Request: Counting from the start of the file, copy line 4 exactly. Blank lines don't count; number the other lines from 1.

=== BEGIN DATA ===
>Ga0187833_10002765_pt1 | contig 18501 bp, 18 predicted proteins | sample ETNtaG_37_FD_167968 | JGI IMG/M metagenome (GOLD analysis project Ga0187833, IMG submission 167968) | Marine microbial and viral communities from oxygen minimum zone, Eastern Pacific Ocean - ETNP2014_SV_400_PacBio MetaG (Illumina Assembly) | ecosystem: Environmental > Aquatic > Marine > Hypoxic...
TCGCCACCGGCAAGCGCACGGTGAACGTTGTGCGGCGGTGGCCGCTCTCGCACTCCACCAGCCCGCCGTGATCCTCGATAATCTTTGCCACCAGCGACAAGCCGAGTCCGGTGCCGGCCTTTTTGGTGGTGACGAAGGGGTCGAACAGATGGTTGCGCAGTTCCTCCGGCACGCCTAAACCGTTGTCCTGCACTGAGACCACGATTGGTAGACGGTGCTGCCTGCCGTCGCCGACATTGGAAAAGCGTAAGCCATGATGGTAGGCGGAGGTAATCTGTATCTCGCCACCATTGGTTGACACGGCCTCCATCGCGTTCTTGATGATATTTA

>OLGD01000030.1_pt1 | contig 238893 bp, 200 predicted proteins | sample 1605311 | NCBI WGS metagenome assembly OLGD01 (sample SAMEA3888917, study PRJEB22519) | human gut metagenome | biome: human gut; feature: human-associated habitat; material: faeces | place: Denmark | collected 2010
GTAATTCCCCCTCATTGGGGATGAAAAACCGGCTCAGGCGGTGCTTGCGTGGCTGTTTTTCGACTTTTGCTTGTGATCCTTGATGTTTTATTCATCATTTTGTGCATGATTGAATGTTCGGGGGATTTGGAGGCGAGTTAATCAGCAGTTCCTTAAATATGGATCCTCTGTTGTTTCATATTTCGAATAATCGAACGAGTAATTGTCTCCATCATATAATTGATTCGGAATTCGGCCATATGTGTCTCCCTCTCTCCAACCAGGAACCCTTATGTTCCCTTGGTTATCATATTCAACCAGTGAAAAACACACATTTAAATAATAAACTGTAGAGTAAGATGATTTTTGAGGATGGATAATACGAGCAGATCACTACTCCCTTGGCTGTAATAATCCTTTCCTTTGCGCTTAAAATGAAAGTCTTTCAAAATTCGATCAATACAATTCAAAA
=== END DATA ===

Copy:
GTAATTCCCCCTCATTGGGGATGAAAAACCGGCTCAGGCGGTGCTTGCGTGGCTGTTTTTCGACTTTTGCTTGTGATCCTTGATGTTTTATTCATCATTTTGTGCATGATTGAATGTTCGGGGGATTTGGAGGCGAGTTAATCAGCAGTTCCTTAAATATGGATCCTCTGTTGTTTCATATTTCGAATAATCGAACGAGTAATTGTCTCCATCATATAATTGATTCGGAATTCGGCCATATGTGTCTCCCTCTCTCCAACCAGGAACCCTTATGTTCCCTTGGTTATCATATTCAACCAGTGAAAAACACACATTTAAATAATAAACTGTAGAGTAAGATGATTTTTGAGGATGGATAATACGAGCAGATCACTACTCCCTTGGCTGTAATAATCCTTTCCTTTGCGCTTAAAATGAAAGTCTTTCAAAATTCGATCAATACAATTCAAAA